I want to underscore this next part:

He absolutely nailed it.

The first zone was at a glacial pass at the headwaters of Blacksand Creek, the second was a bit further west. The westerly zone, though offering bit more steep terrain, was notably drier, and the decision was unanimous to set up at the head of Blacksand.

A few hours later we had a comfy camp set up, including an incredible kitchen/dining area dug out expertly by Phil, and a luxurious bathroom excavated by Natalie.

A few hundred yards south of camp was a nice, mellow, 750+/- slope that formed part of a 5,000 foot peak I called camp peak, since it overlooked our camp site, and beckoned us to ski.

We headed up and enjoyed two leisurely evening laps overlooking our new home!

 
As Doug reved the engine of the piston Beaver, his skis had iced to the snow. He signaled me to grab the rope and start yarding on the wing... I didn't actually think that's what he wanted me to do, but sure enough, between the revving and leverage, the plane jumped free and off it went. Really made me wonder though, who was going to do this if the skis froze when he came to pick us up... cue visions of Dante hanging onto rope while flying across Cook Inlet


video
Doug is known for buzzing his clients after he drops them off.

Phil designs the kitchen, complete with bench seating and white marble counter tops.

Walk-in closet

OK, let's go check this place out. Our first view of Blockade Lake.

Meredith takes the first run. Out camp is below, in the center of the plane's ski tracks.
 
Back at camp. We had a nice, mellow slope right next door. This is a nice amenity on trips like this to start feeling out snow conditions, and to have an easy access source of skiing if the weather looks questionable. Photo: PH
 
Meredith and Natalie were quite the colorful combo in their puffy camp wear.

Sunset, 9:40


Believe it or not, this is the moon on a 15-second exposure! This is a little camera trickery, it wasn't really this bright, but certainly we could have gone for a moonlight ski with ease (well, except that sleep sounded a lot better!)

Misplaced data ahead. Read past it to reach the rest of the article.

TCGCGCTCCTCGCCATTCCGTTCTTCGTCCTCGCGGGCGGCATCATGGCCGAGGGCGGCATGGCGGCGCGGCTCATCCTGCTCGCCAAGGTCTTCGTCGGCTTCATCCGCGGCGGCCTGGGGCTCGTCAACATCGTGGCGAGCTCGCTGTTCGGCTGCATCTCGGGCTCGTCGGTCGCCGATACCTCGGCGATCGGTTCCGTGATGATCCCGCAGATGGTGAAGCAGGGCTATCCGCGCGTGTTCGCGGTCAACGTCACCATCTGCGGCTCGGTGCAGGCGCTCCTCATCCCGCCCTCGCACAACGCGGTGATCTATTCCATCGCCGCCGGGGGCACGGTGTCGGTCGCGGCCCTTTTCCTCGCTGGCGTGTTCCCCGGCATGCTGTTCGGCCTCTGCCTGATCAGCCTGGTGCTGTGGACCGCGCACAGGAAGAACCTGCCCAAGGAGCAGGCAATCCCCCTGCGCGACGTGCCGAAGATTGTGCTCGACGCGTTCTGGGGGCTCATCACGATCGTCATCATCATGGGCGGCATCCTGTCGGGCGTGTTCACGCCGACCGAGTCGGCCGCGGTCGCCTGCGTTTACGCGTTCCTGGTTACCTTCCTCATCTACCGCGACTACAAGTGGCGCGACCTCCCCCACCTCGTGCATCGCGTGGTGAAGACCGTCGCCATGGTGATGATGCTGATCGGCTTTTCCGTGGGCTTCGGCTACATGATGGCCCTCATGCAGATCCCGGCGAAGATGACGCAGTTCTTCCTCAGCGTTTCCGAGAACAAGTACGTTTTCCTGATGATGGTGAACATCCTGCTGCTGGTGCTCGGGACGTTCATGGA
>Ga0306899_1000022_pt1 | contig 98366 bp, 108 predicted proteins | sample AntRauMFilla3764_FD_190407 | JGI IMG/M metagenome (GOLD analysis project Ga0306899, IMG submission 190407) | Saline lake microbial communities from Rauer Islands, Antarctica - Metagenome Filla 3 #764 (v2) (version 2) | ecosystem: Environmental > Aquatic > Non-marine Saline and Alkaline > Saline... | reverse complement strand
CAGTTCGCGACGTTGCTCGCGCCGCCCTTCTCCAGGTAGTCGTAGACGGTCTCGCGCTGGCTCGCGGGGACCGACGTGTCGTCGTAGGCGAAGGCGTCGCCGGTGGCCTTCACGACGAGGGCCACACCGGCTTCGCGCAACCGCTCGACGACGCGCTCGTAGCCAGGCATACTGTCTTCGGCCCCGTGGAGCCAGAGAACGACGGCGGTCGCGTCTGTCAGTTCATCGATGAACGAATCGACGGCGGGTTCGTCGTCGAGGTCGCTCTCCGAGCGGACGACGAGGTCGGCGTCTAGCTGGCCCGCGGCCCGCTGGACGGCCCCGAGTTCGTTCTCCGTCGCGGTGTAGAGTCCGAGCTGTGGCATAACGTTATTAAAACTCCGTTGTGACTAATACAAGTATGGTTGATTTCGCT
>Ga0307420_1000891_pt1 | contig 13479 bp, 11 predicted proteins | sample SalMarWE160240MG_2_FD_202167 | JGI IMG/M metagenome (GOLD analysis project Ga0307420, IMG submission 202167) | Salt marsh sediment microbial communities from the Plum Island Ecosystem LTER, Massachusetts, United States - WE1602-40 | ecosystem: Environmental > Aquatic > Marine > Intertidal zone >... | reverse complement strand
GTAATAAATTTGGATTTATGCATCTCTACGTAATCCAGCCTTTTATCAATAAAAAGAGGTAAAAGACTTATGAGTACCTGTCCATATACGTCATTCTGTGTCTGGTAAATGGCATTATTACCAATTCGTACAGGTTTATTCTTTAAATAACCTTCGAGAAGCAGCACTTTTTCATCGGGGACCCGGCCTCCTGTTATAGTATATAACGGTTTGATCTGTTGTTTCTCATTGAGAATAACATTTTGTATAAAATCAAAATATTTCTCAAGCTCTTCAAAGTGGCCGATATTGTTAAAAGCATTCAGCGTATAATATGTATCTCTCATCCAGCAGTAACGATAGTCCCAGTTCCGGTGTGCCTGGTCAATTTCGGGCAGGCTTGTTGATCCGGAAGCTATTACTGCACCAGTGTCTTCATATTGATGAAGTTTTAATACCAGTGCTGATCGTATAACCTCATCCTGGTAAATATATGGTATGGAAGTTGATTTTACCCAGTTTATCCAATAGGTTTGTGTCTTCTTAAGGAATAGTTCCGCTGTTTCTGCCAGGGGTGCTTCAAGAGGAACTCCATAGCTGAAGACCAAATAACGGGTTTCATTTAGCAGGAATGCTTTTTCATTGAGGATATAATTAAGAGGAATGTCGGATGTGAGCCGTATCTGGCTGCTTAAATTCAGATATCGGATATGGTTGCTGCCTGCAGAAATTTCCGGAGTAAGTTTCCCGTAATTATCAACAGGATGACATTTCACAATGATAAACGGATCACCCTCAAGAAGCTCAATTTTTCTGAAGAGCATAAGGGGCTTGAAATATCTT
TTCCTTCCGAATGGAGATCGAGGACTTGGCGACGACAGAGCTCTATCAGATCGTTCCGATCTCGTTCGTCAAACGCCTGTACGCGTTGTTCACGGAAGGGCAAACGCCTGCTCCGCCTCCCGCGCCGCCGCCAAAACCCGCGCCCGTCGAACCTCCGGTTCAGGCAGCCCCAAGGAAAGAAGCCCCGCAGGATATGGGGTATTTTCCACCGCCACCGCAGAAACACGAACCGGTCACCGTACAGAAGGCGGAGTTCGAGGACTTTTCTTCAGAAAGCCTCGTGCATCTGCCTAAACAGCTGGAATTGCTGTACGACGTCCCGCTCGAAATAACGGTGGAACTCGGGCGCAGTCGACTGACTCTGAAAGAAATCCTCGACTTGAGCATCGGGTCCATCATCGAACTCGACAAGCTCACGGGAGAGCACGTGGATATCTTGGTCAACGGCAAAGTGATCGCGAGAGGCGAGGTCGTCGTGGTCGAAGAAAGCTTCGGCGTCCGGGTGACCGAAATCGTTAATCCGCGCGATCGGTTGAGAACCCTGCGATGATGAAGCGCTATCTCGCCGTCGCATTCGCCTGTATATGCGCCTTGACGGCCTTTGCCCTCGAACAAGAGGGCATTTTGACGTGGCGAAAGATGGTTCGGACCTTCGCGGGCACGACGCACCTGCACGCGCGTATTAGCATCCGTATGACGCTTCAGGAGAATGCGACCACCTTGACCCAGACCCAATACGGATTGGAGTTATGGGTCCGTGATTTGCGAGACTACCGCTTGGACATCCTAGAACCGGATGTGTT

Moonlight on camp, and the shoulder of the ridge to the north.



The next morning, the high clouds had returned, but the sun was already burning through them, and by the time we were breakfasted (dang, did you know that’s a real word?), coffeed (that’s not a real word), and geared up, they had rolled off.

We headed down glacier toward Blacksand, and then cut right to climb the 2000 foot easterly face of camp peak. The slope was largely glaciated. We circed some chutes that would be fun on the descent up some glacial ramps, navigating around an ice hole, to a bench about 1/3 up. The next 2/3 was steep and broad, but we eked out the protection of a large rock ridge that blocked the sun on the steeper face and kept the snow cool and dry, top to bottom. The run was excellent, and the exit chutes were a great way to end the run.

Next up, we skied a bit further down glacier to a much lower, Stegosaurus-looking, northerly-facing ridge, that sported 750 feet of steep, super playful terrain, complete with pillows, drops, and 50-degree entrances.

We debated re-climbing our first skin track up camp peak and wrapping around the summit cone to ski back to camp, but instead opted for another lap on the Stegosaur ridge, before making the incline back up to camp to finish off a perfect day.



Heading up the easterly face of camp peak. Our camp is in the glacial saddle. Photo: PH